Archive for the ‘social movements’ Category
My good friend and co-author Michael T. Heaney discussed Party in the Street with Caleb Brown of the Cato Institute. Nice summary of the major themes of the book.
People often ask if a political group is a “movement.” In what sense is Occupy Wall Street or Black Lives Matter a movement? In the social sciences, protest movements are often defined by the following:
- A collective action (not a single person, or a group of people acting at once by coincidence)
- Aimed at structural change in society
- Using contentious or non-institutionalized means.
Then, yes, Occupy and Black Lives Matter (and the Tea Party and many others) are clearly protest movements. BLM is, I think, mainly defined by a desire to see a complete overhaul of how police interact with Black communities. And not in a reformist way either. They are willing to be disruptive.
Some people balk at this answer because they have other movements in mind, like the Civil Rights movement. The issue, I think, is that BLM is a very young movement that has not developed the infrastructure of other movements. The CRM took decades to evolve from the early days of the Niagra movement of 1905 to its height in the 1960s. Occupy and the Tea Party are atypical in that they popped up relatively quickly. Normally, movements take years to get off the ground. It is fair, then to say that BLM is a young movement, or an early stage movement, but it is definitely not a mature movement analogous to CRM in the 1960s. Bottom line: BLM is real, but it has a long way to go. Let’s see where it goes.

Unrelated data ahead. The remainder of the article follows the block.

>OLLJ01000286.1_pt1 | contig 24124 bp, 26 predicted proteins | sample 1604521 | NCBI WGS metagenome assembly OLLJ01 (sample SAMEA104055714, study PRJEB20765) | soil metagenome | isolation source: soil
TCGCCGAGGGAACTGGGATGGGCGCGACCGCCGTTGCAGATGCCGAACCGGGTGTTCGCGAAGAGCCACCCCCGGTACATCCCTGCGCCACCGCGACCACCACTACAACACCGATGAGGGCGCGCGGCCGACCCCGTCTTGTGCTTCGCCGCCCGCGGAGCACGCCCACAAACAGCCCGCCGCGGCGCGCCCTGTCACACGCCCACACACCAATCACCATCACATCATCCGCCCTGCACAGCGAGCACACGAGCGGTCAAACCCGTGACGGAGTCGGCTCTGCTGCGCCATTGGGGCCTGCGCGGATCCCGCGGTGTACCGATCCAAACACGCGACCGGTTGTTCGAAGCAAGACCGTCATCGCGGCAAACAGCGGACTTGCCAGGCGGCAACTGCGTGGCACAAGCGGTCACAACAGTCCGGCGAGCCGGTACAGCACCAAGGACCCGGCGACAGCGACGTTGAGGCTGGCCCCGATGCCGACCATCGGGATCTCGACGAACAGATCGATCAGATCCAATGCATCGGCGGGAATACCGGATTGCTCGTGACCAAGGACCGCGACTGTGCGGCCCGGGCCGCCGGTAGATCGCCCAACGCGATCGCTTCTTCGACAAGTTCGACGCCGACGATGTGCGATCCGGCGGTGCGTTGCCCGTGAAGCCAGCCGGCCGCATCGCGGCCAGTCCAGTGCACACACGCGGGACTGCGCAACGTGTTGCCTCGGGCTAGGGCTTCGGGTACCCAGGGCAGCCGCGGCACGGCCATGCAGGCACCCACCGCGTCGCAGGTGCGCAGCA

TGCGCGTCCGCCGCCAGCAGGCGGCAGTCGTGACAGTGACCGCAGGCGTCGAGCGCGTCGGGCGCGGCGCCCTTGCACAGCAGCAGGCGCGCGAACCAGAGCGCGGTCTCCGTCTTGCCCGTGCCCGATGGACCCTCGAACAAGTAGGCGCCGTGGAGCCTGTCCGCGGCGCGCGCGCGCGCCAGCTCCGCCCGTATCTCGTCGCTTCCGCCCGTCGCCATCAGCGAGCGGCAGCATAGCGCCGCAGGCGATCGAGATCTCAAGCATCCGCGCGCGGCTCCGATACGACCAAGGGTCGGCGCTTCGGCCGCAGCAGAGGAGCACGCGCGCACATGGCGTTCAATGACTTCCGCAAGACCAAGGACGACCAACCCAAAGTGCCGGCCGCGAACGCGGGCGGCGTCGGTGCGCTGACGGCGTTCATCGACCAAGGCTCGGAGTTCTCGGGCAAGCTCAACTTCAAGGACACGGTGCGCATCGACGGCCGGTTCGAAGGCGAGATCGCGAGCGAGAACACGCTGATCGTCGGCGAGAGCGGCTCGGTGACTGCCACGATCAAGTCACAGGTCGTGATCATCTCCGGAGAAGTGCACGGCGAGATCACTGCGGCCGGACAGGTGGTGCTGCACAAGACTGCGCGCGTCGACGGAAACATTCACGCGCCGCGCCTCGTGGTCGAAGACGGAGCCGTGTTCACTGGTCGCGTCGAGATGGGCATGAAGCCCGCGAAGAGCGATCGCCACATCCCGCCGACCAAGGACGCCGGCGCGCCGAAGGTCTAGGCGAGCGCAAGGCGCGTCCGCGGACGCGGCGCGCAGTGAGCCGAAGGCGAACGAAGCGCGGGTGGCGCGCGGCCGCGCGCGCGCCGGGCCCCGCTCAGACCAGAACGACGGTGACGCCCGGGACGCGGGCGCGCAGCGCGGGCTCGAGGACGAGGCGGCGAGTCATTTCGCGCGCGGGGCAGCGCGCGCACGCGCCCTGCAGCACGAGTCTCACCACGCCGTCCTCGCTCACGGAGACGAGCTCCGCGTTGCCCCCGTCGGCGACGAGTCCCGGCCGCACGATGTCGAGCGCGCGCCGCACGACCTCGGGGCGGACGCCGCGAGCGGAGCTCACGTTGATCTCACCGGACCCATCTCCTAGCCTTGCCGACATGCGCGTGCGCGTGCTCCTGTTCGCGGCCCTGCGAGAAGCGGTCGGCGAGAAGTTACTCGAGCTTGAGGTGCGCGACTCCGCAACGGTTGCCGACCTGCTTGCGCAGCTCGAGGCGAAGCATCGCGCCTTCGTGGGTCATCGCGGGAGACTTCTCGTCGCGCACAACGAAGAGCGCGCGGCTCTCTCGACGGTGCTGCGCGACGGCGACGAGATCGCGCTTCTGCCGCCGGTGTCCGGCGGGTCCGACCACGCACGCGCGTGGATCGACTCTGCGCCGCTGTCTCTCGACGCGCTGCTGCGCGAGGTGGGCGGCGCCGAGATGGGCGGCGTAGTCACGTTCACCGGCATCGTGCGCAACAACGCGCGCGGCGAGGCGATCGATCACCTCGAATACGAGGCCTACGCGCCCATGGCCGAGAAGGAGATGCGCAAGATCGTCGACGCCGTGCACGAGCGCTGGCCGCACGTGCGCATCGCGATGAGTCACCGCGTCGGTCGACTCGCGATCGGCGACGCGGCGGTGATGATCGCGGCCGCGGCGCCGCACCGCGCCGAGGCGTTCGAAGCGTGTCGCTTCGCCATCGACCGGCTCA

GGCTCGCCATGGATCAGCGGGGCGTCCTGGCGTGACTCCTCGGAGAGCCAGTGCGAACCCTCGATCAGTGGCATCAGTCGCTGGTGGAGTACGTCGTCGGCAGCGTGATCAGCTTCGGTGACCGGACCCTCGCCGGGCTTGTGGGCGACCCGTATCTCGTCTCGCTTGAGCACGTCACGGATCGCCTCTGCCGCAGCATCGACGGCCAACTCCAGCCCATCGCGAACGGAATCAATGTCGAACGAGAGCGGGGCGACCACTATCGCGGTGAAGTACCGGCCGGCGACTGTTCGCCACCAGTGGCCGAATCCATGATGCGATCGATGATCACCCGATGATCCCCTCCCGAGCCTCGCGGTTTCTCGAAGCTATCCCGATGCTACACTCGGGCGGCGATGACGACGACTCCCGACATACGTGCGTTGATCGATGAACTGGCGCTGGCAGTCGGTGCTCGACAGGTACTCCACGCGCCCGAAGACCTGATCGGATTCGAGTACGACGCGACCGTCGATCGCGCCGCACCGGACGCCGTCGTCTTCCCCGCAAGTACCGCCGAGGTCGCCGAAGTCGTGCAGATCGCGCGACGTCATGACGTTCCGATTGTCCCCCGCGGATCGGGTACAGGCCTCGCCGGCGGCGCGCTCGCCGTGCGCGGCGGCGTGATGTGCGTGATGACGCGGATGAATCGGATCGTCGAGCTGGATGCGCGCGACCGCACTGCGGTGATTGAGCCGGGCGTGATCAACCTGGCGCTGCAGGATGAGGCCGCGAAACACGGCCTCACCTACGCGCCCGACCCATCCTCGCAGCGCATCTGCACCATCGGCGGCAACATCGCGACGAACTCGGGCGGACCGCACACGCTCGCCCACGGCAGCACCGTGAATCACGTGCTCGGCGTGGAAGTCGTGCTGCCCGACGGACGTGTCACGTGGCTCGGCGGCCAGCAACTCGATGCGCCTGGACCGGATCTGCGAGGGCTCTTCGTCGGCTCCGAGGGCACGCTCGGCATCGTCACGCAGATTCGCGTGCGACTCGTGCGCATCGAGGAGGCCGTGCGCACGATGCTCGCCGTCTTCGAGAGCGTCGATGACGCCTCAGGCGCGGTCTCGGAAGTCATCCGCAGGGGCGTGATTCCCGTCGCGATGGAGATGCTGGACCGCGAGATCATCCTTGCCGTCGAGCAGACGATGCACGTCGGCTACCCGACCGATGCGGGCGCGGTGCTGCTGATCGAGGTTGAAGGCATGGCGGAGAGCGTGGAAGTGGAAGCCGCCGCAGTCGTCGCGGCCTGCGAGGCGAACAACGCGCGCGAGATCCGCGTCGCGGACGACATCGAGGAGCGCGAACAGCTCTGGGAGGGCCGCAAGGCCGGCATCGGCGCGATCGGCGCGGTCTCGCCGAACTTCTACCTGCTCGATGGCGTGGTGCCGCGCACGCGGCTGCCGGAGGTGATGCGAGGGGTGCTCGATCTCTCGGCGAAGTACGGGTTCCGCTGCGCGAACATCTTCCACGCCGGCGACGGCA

- Meghan Kallman, Brown University (essay)
- Rebecca Tarlau, Stanford University (essay)
- Alex Barnard, University of California-Berkeley (essay)
- Jaime Kucinskas, Hamilton College (essay)
- Kyle Dodson, University of California-Merced (essay)
- Erin Evans, University of California-Irvine (essay)
- Paul-Brian McInerney, University of Illinois-Chicago (essay)
- Ed Walker, University of California-Los Angeles (essay)
In the NY Times, UCLA sociologist and orgtheorist emeritus Ed Walker had an insightful column about the nature of modern activism. What does it mean when an interest group can just “rent” a bunch of people for a protest? From the column:
Many tech firms now recognize the organizing power of their user networks, and are weaponizing their apps to achieve political ends. Lyft embedded tools on its site to mobilize users in support of less restrictive regulations. Airbnb provided funding for the “Fair to Share” campaign in the Bay Area, which lobbies to allow short-term housing rentals, and is currently hiring “community organizers” to amplify the voices of home-sharing supporters. Amazon’s “Readers United” was an effort to gain customer backing during its acrimonious dispute with the publisher Hachette. Emails from eBay prodded users to fight online sales-tax legislation.
So it’s reasonable to ask whether there’s still a bright line between being a business and being a campaign organization, or between consumer and activist. Tech companies’ customers may think they are being served. But they are often the ones providing the service.
The whole column is required reading and illustrates the nebulous boundary between traditional politics and social movement politics. Self-recommending!
PS. “Uberi-zation” is such a weird word…